Names, nostalgia and eagles on Hudson Bay Mountain. Words :: Feet Banks.
No one called me Feet Banks back in 1987. In those days, most people called me by my given name—except for my ski buddies, to whom I was known by the most badass moniker to ever schuss the slopes: Twinkle Toes.
Twinkle Toes Banks. Because I was named after my favourite ski run on Hudson Bay Mountain in Smithers, B.C. The hill we’d drive three hours in the dark to ski.
In the 1980s, in the northwestern corner of the middle of the province, Hudson Bay Mountain was as good as it got, and it was pretty good. Sure, I recall holding my hands over my face to shield it from hammering -25°C winds as we inched uphill on the triple chair.
A chairlift was a luxury back then though, and all the best runs Smithers had to offer unrolled right from the top of that lift. Footloose, the mogul run. Ptarmigan, the rolling, curving, perfectly-sloped natural GS turn paradise. Alpenhorn, the black diamond that instilled fear, but not as much fear as skiing the moguls under the chair, where hot dogger tricks were mandatory.
And Twinkle Toes, a soft-rolling green that didn’t look like much, but the edges of that unassuming slope held some of the best sidehits on the mountain. Dip a bit deeper, and the trees opened up in barely-hidden glades that would hold that ultra-dry, subzero northern BC pow most of the day. Given the choice, that’s where I’d be skiing—Twinkle Toes Banks—and the trick I was doing, about 93 percent of the time, was the spread eagle.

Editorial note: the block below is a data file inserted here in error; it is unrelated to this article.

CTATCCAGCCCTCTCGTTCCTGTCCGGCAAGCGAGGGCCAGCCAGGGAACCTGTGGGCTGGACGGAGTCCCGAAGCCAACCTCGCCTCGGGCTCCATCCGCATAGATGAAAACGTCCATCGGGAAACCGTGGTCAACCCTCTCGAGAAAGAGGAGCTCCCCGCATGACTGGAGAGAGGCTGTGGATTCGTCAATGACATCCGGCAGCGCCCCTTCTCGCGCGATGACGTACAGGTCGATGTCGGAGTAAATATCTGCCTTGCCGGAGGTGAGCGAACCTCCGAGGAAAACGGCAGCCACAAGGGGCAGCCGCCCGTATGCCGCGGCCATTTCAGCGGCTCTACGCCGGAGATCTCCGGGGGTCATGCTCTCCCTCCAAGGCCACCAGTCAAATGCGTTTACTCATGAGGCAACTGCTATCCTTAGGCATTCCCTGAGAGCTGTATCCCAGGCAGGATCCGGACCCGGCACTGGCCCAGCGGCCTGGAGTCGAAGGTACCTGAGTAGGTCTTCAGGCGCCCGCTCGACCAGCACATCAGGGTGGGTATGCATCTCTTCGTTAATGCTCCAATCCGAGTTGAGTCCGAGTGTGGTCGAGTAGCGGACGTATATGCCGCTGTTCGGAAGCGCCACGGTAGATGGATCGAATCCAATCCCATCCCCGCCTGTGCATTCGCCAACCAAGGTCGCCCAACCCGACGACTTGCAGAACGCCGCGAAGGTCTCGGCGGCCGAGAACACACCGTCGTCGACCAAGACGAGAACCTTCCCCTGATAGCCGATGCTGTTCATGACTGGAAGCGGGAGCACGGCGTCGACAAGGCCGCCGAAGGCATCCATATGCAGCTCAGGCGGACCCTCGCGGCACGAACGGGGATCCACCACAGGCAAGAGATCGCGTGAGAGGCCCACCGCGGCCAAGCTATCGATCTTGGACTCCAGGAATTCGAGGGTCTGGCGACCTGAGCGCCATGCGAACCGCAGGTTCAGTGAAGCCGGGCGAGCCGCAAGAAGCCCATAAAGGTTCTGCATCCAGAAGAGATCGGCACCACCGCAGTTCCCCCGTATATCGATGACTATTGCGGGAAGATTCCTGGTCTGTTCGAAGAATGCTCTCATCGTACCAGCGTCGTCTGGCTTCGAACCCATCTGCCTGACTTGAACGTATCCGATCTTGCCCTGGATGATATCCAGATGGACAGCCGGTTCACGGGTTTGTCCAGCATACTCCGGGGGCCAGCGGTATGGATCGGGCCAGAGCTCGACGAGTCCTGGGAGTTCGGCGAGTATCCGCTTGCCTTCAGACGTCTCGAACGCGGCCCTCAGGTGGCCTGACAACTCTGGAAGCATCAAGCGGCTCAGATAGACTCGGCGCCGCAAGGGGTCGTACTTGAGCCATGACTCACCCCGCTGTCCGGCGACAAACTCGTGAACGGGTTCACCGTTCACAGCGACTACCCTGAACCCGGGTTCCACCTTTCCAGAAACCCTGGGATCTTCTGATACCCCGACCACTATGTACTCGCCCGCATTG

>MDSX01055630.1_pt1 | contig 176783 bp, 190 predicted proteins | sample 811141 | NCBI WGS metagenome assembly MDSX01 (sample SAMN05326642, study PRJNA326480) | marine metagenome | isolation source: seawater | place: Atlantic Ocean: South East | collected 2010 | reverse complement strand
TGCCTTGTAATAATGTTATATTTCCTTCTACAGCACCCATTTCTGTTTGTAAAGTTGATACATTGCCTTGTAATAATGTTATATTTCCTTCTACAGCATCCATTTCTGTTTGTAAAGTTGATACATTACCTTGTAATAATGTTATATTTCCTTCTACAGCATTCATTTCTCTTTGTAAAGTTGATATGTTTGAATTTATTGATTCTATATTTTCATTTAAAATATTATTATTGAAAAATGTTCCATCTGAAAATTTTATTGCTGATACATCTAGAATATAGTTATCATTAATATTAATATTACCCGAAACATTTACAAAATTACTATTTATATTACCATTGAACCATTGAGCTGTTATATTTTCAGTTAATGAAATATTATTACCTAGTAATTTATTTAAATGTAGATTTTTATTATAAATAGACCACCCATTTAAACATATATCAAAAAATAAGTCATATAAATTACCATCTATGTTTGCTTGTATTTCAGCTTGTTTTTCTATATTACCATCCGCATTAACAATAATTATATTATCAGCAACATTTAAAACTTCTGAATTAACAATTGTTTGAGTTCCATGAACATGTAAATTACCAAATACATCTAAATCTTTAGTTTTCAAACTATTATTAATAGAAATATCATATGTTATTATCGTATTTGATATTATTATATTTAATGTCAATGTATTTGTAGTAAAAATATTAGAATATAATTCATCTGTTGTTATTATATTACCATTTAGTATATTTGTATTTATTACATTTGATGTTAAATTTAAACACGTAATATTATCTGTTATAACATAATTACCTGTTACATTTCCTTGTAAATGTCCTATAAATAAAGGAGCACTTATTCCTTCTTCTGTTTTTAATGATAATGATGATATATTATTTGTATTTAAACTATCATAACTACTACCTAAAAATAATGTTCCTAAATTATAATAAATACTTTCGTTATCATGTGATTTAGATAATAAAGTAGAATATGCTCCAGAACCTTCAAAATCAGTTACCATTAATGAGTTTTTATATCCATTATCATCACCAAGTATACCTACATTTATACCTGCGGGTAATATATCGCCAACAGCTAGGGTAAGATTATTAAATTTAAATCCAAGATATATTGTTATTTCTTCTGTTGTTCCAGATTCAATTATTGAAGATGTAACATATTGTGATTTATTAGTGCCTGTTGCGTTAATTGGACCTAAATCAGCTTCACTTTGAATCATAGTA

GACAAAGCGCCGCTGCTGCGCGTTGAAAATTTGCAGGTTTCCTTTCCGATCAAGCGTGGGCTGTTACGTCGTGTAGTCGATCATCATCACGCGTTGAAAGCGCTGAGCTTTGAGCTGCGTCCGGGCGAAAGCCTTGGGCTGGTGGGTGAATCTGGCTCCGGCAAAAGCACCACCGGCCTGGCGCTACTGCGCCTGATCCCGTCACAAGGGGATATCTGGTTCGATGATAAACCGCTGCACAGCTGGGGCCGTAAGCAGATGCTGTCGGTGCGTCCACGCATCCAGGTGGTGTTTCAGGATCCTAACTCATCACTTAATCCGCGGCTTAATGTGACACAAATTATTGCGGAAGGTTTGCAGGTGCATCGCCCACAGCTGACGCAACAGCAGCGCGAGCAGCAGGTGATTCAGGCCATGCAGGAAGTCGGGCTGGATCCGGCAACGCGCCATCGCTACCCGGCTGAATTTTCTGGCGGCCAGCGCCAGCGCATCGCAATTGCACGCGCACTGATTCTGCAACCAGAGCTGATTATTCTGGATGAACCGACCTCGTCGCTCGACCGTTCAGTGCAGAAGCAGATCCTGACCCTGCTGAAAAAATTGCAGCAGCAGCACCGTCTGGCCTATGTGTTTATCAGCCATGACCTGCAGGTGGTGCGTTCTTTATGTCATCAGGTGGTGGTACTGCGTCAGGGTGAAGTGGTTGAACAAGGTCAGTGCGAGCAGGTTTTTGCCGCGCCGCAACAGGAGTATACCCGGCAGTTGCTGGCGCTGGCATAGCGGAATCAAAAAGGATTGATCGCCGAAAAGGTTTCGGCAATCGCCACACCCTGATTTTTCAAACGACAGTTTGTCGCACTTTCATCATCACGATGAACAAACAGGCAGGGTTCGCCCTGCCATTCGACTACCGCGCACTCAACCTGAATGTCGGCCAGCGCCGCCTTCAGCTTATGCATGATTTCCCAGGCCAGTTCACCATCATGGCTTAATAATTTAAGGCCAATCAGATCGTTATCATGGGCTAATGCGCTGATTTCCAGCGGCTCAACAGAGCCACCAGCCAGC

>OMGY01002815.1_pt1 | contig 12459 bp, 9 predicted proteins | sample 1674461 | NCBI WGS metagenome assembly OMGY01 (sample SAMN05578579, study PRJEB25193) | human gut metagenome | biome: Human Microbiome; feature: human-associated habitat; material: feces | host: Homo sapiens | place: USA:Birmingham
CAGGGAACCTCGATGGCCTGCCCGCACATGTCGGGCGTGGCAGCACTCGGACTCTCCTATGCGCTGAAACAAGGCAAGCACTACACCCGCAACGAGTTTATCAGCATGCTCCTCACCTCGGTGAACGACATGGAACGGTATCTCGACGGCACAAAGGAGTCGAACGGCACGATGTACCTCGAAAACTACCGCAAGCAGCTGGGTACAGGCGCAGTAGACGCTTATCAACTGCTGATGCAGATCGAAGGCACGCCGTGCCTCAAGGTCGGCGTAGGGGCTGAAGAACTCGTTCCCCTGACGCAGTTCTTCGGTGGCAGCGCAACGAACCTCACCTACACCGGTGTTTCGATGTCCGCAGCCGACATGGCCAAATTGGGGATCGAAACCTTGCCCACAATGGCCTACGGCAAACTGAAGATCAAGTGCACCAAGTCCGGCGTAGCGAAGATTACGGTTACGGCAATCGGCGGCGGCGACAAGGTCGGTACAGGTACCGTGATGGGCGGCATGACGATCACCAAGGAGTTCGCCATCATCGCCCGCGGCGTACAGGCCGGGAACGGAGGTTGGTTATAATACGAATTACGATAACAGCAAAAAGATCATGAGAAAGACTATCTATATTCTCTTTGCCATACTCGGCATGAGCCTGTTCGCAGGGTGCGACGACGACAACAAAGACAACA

For most skiers, the spread eagle is the first trick we learn. The safest and easiest ski maneuver possible: simply spread your legs as wide as you can, and fly.
“It hasn’t changed in four decades,” notes American ski journalist Brad Northrup. “The only trick your dad can do,” claims some other webpage that isn’t even live anymore. Even Mountain Life Annual editor Les Anthony weighs in, albeit with a fancy flourish: “the spread-eagle-ball-grab-peace-sign might be the most complete statement of the skier ethos possible.”
And since Rory Bushfield had proclaimed “the eagle” the only acceptable trick while we ripped pow at Skeena Catskiing, we had agreed by consensus that such rules would carry over to the slopes of my youth. Eagles were thrown (copiously), toes were twinkled, and Hudson Bay Mountain provided me with one of those full-circle quantum leap-nostalgia moments that ring so true and right, it’s easy to forget that there’s ever been anything but friends and snow and gravity.
When it comes to northern BC ski resorts these days, the cool kids and the influencers are all gushing praise at Terrace and Shames Mountain (and it is kind of a ski tourer’s heaven on Earth), but if you’d rather just arc huge fast turns, throw eagles off side-hits, twinkle some toes, and crush pow in the trees all day…Smithers is the place to be, and it kinda always has been. Don’t even get me started on the fly fishing.
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